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“In Relationships, Is it Harder for ADHD Adults to Forgive and Forget?”

I’m attempting to learn from past relationship mistakes, so I can have a healthier, happier love life in the future — even with the challenges my adult attention deficit hyperactivity disorder (ADHD) poses. But do I have to forgive my Ex? And can I forgive myself?

Summer has slipped in and replaced spring, and I can’t say that I am happy about the months to come. While April’s showers have dried up, I continue to spin my wheels in their mud. I am not sure if I’ve slipped into a funk or a serious case of attention deficit hyperactivity disorder (ADHD) blues, but, increasingly, I’ve wanted to escape my daily life and find a sense of calm. Rationally, I know I won’t find relief by running away — it needs to come from within, but inside dark clouds loom.

How can I move on and forgive the ex-Boyfriend for gaining my trust, only to betray it, (whether purposefully or not)? I can’t. Niceties like “It’s okay” and “Mistakes happen” and “Go, live your life; I’ll be fine” won’t slip off my tongue or pour from my heart, when words such as liar, manipulator, and player are all that come into mind. Right now, my memory is as sharp as a knife, and the day that I’ll be able to let go of this — hurt, anger, grudge — seems eons away.

My thoughts have been turning to the Mother, who promised the world before abandoning us for her own orbit, and then back to the ex-Boyfriend, who in an odd way paralleled her behavior. Promising the moon, he disappeared off the face of the earth, too.

And how can I forgive myself for not listening to my intuition, for not listening to those — now founded — fears? I can’t. Repeatedly, I regret ever sharing my diagnosis with him. Rather than seriously embracing it, he used my ADHD as a scapegoat — and while dancing between accepting and rejecting me for my diagnosis — he couldn’t even accept his own disorders.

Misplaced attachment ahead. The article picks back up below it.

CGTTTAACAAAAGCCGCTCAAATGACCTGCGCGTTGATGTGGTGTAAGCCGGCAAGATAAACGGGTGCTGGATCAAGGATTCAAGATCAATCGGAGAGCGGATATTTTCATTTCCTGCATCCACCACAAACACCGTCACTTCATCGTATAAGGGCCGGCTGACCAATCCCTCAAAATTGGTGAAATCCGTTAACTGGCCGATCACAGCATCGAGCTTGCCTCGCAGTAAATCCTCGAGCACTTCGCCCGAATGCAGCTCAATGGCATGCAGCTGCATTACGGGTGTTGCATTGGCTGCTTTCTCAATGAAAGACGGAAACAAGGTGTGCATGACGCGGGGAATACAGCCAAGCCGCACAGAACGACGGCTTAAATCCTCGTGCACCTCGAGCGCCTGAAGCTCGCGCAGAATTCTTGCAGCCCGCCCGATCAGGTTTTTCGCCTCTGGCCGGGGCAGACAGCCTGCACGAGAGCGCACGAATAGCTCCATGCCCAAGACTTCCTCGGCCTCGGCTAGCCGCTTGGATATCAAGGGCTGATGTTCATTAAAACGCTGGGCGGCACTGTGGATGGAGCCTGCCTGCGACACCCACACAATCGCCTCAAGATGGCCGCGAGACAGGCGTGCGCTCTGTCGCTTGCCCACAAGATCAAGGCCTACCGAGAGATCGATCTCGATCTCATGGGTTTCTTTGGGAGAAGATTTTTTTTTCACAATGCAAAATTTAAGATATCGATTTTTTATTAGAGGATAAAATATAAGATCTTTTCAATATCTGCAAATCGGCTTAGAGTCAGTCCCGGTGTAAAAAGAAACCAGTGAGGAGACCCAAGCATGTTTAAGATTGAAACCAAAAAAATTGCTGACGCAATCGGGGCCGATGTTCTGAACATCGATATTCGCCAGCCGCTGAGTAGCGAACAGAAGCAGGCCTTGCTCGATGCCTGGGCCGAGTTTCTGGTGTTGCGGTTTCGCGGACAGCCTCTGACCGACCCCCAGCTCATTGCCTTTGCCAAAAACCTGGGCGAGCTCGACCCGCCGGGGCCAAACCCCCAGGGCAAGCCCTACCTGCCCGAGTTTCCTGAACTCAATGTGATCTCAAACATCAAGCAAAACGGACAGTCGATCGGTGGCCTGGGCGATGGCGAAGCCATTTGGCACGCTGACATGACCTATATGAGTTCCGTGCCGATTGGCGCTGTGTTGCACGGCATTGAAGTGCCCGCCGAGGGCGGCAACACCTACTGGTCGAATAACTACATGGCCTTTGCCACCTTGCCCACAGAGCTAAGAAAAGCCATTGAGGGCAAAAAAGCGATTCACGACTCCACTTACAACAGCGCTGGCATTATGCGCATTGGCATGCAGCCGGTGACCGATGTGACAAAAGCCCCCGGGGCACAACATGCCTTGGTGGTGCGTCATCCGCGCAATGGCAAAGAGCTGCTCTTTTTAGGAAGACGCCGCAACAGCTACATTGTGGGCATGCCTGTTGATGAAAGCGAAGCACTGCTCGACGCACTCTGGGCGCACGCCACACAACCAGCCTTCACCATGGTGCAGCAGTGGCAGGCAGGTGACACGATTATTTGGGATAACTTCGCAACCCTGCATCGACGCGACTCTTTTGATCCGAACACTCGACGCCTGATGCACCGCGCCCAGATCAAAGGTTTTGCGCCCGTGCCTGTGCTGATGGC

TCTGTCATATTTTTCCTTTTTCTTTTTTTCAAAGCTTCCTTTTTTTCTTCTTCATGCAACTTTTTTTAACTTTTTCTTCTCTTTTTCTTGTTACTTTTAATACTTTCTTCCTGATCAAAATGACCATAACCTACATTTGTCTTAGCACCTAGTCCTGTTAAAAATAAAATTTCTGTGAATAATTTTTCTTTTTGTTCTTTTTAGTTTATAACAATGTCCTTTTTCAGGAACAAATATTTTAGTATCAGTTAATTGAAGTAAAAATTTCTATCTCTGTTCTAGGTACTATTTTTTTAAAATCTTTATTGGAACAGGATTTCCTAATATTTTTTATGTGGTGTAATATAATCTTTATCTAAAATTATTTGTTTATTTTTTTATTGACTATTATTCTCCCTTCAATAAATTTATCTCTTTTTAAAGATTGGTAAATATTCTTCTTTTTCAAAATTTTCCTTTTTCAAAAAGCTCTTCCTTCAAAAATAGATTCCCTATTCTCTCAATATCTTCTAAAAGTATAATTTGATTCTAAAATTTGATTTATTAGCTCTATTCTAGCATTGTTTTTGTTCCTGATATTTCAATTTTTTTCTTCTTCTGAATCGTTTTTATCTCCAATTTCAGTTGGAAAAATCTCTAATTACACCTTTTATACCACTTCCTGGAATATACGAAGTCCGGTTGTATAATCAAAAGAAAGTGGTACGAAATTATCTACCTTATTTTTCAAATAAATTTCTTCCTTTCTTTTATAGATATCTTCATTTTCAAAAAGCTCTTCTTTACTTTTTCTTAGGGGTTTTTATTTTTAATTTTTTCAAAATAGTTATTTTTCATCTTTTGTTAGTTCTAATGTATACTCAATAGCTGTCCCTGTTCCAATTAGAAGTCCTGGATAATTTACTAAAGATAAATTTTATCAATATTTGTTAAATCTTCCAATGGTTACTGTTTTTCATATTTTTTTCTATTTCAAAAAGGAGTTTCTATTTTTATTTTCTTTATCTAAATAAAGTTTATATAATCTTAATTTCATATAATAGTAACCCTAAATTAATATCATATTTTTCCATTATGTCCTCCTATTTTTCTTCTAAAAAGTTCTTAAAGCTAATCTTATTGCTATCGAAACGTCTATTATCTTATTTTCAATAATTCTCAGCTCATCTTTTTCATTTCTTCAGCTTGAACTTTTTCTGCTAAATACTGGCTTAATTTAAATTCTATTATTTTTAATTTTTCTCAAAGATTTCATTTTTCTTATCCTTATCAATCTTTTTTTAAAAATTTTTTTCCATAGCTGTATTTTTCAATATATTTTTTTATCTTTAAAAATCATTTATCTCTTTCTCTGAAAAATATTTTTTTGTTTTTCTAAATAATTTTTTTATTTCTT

And still I was suckered into accepting the apology letter and the flowers and believing that he cared. Where are my values, my sense of self?

Maybe if he had been willing to admit, “I’m bipolar, I’m a depressive, and I want to date other women, so why don’t we cool it off?” I wouldn’t be plagued with these regrets.

Then again, this issue is about more than just the ex-Boyfriend — it’s an overall fear that opening myself up means potentially getting taken advantage of again.

A good friend, twice my age, tells me to never lose my spunk and spirit and says that you can’t let bad experiences ruin your faith in people. Everything in life is a learning experience, and if we stop learning, then what is left? she asks. Manipulative liars, I want to answer. But then the Catholic guilt in me grows and I even want to apologize to him — and to myself and to the friends and loved ones who repeatedly told me to stand my ground.

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